March 2006

"I need to learn some new profanity, 'cause the old standards just aren't cutting it in this situation." - Marten, Questionable Content

March 20th, 2006

I am terribly sorry for my five month, almost to the day, absence from updating these pages. The long version I'm not going to share. The short version is this:

In a chain of events which began on August 8th, and was most obliquely referenced on these pages on August 9th, I attempted to save someone from a truly horrific situation. Into this effort I poured essentially all the time, energy, and money that I could; gave it everything I had until it nearly broke me upon the wheel. In the end...

... I failed.

I am trying not to think of it as a colossal failure. I am trying to nurse the small hope that I planted seeds that will take root and give a truly remarkable human being the power to save herself from herself. But I'm hardly the first to try, and the Quote of the Month from Marten (look up) more accurately reflects my state of mind at this time.

If you come back tomorrow, there'll be some actual content on these pages. And, barring any more Drama with a capital "D", this will hopefully become a regular occasion once more.

 

March 22nd, 2006

More of What I'm Reading today. I might try for some variety tomorrow, or I might just keep chewing through these until I've got the website completely updated:

  1. The Psi Corps Trilogy - J. Gregory Keyes
  2. Komarr and A Civil Campaign - Lois McMaster Bujold
  3. Midnight Sun - Karl Edward Wagner
  4. Northwest Smith - C.L. Moore
  5. 40,000 in Gehenna - C.J. Cherryh

 

March 24th, 2006

Happy birthday, Sarah.

And now for the other three people reading this, more What I'm Reading:

  1. Startide Rising - David Brin
  2. The Tank Lords - David Drake
  3. The Myth Novels - Robert Asprin
  4. Unicorn Variations - Roger Zelazny
  5. The Uplift War - David Brin

 

March 26th, 2006

Variety, schmariety. Three more What I'm Reading reviews:

  1. The Merchanter Novels - C.J. Cherryh
  2. Lord of Light - Roger Zelazny
  3. Skylark - E.E. "Doc" Smith

The next What I'm Reading is a review of the Lensmen novels by E.E. "Doc" Smith. I never finished this reaction, for a variety of reasons. For my next update I will most likely be cleaning up and finishing that reaction. That's right: Completely new, never-before-seen content! Capture the excitement! An event to recount to your grandchildren!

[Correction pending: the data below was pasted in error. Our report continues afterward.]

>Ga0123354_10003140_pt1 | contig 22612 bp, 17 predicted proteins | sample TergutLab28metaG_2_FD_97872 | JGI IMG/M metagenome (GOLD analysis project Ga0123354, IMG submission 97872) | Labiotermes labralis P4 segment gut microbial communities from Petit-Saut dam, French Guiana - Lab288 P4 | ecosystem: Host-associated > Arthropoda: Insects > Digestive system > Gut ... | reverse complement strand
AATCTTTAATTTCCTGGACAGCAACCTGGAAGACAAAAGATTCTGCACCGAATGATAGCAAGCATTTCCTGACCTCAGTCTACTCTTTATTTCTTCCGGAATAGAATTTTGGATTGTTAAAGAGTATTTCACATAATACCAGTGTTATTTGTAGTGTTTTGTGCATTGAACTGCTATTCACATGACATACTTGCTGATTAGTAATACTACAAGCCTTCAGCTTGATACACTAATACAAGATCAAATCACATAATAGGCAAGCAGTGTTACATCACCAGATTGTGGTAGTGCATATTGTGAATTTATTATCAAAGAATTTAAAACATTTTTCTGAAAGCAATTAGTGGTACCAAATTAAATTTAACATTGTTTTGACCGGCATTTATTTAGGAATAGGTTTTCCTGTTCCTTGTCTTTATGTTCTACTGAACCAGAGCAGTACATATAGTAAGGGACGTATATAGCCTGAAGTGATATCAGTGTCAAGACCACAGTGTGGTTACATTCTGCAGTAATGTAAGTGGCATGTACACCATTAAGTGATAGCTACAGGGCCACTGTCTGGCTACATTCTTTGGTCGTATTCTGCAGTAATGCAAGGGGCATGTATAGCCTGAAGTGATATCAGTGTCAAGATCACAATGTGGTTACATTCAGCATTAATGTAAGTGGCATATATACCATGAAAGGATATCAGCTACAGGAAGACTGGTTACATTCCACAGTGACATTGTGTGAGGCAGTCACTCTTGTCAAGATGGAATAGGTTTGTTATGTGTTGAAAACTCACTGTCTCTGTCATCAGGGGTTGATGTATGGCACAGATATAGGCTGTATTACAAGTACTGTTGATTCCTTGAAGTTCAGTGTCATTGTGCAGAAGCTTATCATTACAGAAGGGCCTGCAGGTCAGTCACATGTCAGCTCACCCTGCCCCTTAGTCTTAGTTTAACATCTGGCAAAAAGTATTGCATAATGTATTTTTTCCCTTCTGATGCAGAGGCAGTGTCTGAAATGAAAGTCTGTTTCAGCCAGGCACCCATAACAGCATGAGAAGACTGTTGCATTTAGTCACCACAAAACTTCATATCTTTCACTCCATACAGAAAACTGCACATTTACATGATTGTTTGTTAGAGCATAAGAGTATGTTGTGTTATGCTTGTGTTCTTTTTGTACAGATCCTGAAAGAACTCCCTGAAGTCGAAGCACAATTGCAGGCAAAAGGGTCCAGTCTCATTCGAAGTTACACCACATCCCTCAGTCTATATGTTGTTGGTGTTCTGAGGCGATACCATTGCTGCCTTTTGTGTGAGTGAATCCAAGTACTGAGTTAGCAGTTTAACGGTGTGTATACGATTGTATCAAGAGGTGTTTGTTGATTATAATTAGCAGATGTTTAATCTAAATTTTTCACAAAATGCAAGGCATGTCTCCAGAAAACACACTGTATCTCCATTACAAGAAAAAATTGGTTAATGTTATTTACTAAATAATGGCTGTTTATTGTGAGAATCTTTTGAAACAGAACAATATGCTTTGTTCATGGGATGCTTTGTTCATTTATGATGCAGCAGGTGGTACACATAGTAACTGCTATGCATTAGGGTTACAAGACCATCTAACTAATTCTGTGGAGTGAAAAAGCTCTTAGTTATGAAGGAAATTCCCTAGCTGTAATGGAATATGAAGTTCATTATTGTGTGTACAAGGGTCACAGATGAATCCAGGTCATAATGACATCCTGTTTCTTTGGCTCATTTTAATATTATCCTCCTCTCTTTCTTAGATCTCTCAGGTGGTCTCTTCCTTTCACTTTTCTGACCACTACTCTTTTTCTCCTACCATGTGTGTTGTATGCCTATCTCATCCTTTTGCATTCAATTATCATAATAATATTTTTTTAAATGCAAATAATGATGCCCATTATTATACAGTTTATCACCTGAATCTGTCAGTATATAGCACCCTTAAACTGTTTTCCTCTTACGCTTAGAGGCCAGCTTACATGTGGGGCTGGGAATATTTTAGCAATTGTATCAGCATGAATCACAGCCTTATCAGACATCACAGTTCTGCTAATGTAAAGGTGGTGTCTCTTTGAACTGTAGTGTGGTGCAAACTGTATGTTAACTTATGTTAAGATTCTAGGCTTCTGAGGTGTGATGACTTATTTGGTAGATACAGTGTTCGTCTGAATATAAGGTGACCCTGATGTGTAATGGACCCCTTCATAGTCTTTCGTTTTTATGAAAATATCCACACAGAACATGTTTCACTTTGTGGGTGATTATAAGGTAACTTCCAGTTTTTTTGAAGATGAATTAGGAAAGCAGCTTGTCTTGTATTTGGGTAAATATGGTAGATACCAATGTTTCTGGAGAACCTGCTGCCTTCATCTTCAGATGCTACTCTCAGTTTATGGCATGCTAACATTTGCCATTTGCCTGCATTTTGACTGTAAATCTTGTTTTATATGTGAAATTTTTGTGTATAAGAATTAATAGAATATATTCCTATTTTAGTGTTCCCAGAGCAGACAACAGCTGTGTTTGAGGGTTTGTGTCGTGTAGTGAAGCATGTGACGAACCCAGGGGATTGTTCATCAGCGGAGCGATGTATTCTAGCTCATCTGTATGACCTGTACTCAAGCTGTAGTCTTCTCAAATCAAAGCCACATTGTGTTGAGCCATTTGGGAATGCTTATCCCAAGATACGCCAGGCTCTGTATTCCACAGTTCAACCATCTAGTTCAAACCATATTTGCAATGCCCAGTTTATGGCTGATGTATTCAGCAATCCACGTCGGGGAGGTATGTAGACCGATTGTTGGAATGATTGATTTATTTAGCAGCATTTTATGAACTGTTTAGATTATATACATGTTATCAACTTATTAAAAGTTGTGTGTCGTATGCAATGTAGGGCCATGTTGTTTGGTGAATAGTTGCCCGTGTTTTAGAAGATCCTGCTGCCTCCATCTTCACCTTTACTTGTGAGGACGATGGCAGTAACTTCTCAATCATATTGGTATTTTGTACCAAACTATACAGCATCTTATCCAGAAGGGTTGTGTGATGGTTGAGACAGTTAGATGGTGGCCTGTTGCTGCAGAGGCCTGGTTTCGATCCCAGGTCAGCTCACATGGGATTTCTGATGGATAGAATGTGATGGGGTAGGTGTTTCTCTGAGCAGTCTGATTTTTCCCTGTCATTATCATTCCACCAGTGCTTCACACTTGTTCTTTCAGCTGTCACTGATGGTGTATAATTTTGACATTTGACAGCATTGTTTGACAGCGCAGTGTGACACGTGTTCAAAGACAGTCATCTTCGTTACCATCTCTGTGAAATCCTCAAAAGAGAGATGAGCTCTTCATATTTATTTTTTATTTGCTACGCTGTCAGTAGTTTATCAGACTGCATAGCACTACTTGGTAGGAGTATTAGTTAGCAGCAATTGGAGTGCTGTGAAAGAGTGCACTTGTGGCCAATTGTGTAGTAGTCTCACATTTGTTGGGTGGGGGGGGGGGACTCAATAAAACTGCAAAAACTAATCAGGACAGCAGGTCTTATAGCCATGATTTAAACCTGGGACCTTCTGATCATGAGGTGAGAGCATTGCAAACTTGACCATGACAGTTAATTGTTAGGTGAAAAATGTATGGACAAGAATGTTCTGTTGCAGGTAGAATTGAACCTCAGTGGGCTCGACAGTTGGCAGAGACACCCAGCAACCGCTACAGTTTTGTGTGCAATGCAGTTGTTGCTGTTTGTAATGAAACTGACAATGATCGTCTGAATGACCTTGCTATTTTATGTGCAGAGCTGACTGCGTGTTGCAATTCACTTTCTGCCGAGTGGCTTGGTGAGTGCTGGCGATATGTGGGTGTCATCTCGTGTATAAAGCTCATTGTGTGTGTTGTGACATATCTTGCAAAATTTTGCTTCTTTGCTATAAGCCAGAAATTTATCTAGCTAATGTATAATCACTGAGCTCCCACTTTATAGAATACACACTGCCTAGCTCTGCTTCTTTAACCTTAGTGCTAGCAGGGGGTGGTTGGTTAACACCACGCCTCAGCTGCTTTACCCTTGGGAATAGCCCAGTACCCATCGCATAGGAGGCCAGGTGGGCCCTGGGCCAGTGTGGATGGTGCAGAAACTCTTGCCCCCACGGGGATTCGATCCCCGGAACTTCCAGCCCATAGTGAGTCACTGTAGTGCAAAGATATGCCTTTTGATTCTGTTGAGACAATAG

March 27th, 2006

The reaction to the Lensmen novels of E.E. "Doc" Smith I mentioned yesterday is taking longer to finish than I'd hoped. Instead, let me share some thoughts on the grading scale I use for the What I'm Reading reviews:

What I'm Reading - Grades

  • A - Excellent

  • B - Good

  • C - Average/Mediocre

  • D - Poor

  • F - Worthless

 Or, to be a little more descriptive:

 A - This book is a classic. You should definitely give it a try ASAP, and itís probably worth reading multiple times.

 B - This book is very enjoyable. I recommend it, and it might be worth a reread.

 C - This book was okay. If itís in a genre you particularly like, youíll probably find something to enjoy here -- but there are a lot of things that will distract and detract from your reading experience. Definitely not worth a reread.

 D - This book was seriously flawed. It wasnít a complete waste of time, but thereís not enough here for me to recommend it on any level. Approach with extreme caution.

 F - Complete and utter waste of time. Unless someone is paying you to read this book, donít bother.

 Pluses and minuses generally modify or color these grades. An A- is an excellent book with a few flaws. A B+ is a good book with some memorable moments of genius peeking through.

Most of the grades youíll see from me will probably be in the A or B range. The reason for this is simple: Iím generally pretty good at picking what books I want to read. Since Iím not reading a lot of crap, Iím not in a position to review it.